Management

Bouncing Back After the Recession

CUs’ top planning strategies include proactive lending and mobile banking.

June 27, 2013
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9. CEO succession planning
 
CEO succession planning is becoming a priority as the economy recovers, retirement savings rebound, and more CEOs decide to retire.
 
Due to a lack of candidates with leadership skills in the current job market, credit unions without formal succession plans are finding themselves in an unenviable position as they scramble to find replacements for CEOs who leave without a lot of notice.
 
If your credit union has a succession plan (and twothirds do), review it to make sure it’s still relevant.
 
Succession planning is more than replacement planning. It’s a way to ensure the continuity of your credit union’s performance and culture.
 
Having the right leadership in place is crucial to your credit union’s success. Make sure your credit union is prepared to activate a formal succession plan that facilitates a smooth leadership transition.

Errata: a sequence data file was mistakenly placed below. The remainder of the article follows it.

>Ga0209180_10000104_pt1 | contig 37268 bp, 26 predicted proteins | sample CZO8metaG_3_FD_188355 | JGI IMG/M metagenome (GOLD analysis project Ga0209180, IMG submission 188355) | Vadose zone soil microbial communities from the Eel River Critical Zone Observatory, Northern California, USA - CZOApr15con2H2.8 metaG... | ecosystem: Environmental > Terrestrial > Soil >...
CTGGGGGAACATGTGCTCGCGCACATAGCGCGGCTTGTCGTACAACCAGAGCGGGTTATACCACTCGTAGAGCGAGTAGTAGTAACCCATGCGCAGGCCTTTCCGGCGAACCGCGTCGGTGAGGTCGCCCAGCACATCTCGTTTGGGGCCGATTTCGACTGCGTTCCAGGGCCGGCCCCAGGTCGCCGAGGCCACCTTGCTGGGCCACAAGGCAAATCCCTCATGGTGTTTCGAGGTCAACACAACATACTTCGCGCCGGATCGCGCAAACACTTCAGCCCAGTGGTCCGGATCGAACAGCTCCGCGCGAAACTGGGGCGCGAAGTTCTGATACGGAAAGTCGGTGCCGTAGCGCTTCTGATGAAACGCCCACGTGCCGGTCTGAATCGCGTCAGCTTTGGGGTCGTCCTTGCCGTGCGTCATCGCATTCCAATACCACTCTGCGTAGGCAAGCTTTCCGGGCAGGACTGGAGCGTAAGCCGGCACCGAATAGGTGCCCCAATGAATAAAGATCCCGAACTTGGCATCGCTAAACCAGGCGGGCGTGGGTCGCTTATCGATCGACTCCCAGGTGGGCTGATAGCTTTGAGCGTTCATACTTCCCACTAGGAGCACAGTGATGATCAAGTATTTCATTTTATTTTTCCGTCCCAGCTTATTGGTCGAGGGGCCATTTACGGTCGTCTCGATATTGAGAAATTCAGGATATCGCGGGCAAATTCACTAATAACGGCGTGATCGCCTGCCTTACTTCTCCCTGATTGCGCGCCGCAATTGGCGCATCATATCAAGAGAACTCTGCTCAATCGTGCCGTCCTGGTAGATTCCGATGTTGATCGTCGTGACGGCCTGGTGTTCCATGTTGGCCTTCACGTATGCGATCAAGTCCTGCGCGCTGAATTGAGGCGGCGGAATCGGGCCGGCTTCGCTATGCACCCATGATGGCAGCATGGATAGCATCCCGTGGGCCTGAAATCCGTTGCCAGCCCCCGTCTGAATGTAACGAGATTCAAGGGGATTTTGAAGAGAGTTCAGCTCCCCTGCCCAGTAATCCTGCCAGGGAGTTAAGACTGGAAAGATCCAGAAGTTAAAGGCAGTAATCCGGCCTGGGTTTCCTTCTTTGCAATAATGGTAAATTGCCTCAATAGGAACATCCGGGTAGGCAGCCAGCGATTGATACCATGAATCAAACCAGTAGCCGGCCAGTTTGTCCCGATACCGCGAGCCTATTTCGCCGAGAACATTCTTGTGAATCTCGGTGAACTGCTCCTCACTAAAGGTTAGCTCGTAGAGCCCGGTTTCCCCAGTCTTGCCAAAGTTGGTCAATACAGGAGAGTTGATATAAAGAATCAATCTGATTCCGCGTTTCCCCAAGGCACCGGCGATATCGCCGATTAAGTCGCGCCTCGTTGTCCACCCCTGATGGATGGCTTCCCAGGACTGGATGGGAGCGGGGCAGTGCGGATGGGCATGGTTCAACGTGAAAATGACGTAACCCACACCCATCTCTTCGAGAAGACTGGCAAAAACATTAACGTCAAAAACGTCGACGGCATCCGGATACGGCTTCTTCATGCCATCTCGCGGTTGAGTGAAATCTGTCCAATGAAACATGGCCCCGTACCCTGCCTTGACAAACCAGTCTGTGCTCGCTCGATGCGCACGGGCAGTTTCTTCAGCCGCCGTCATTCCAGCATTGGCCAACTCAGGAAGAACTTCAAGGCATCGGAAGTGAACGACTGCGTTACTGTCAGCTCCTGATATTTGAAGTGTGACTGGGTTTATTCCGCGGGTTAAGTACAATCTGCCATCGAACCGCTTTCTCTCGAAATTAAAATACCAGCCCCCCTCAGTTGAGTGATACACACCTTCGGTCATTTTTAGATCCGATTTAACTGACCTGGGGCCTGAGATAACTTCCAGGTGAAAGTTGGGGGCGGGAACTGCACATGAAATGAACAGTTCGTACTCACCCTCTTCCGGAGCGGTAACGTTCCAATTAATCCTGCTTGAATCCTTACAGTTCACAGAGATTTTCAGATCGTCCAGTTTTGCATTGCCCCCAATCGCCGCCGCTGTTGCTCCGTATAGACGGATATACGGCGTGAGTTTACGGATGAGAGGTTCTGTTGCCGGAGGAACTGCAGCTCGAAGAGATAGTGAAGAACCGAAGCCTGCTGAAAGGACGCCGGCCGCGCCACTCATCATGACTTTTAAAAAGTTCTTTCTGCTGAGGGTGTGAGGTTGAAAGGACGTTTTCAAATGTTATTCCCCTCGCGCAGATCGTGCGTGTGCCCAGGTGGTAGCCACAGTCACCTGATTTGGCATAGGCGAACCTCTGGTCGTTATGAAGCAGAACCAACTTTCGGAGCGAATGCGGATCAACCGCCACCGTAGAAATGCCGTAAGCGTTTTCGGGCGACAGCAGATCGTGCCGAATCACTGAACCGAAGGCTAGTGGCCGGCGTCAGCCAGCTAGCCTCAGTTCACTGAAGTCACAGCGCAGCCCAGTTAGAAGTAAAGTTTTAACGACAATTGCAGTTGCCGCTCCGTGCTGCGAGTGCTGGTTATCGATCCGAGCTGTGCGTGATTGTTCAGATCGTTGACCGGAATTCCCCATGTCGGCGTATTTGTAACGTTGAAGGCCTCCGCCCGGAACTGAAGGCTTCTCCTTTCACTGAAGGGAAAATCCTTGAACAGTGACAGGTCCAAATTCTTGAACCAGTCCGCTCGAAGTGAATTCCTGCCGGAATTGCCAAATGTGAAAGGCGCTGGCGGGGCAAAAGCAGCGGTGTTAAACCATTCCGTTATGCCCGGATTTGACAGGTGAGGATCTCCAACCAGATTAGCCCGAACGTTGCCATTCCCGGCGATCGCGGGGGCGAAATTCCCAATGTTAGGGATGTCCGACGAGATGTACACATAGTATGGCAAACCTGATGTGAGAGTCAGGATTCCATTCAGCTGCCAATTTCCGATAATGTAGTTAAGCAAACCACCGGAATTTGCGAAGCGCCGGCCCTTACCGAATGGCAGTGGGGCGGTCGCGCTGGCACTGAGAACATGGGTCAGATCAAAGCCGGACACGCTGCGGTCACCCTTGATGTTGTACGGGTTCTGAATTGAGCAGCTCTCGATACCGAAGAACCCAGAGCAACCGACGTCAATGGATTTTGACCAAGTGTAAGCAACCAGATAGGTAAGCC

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Great article! Unfortunately, most employees don’t feel valued or appreciated by their supervisors or employers. In fact, research has shown that the predominant reason team members quit their jobs is because they don’t feel valued. This is in spite of the fact that employee recognition programs have proliferated in the workplace – over 90% of all organizations in the U.S. has some form of employee recognition activities in place. But most employee recognition programs are viewed with skepticism and cynicism – because they aren’t viewed as being genuine in their communication of appreciation. Getting the “employee of the month” award, receiving a certificate of recognition, or a “Way to go, team!” email just don’t get the job done. How do you communicate authentic appreciation? We have found people have different ways that they want to be shown appreciation, and if you don’t communicate in the language of appreciation important to them, you essentially “miss the mark”. Additionally, employees need to receive recognition more than once a year at their performance review. Otherwise, they view the praise as “going through the motions”. A third component of authentic appreciation is that the communication has to be about them personally – not the department, not their group, but something they did. Finally, they have to believe that you mean what you say. How you treat them has to match the words you use. If you are not sure how your team members want to be shown appreciation, the Motivating By Appreciation Inventory (www.appreciationatwork.com/assess) will identify the language of appreciation and specific actions preferred by each employee. You then can create a group profile for your team, so everyone knows how to encourage one another. Remember, employees want to know that they are valued for what they contribute to the success of the organization. And communicating authentic appreciation in the ways they desire it can make the difference between keeping your quality team members or having a negative work environment that everyone wants to leave. Paul White, Ph.D., is the co-author of The 5 Languages of Appreciation in the Workplace with Dr. Gary Chapman.

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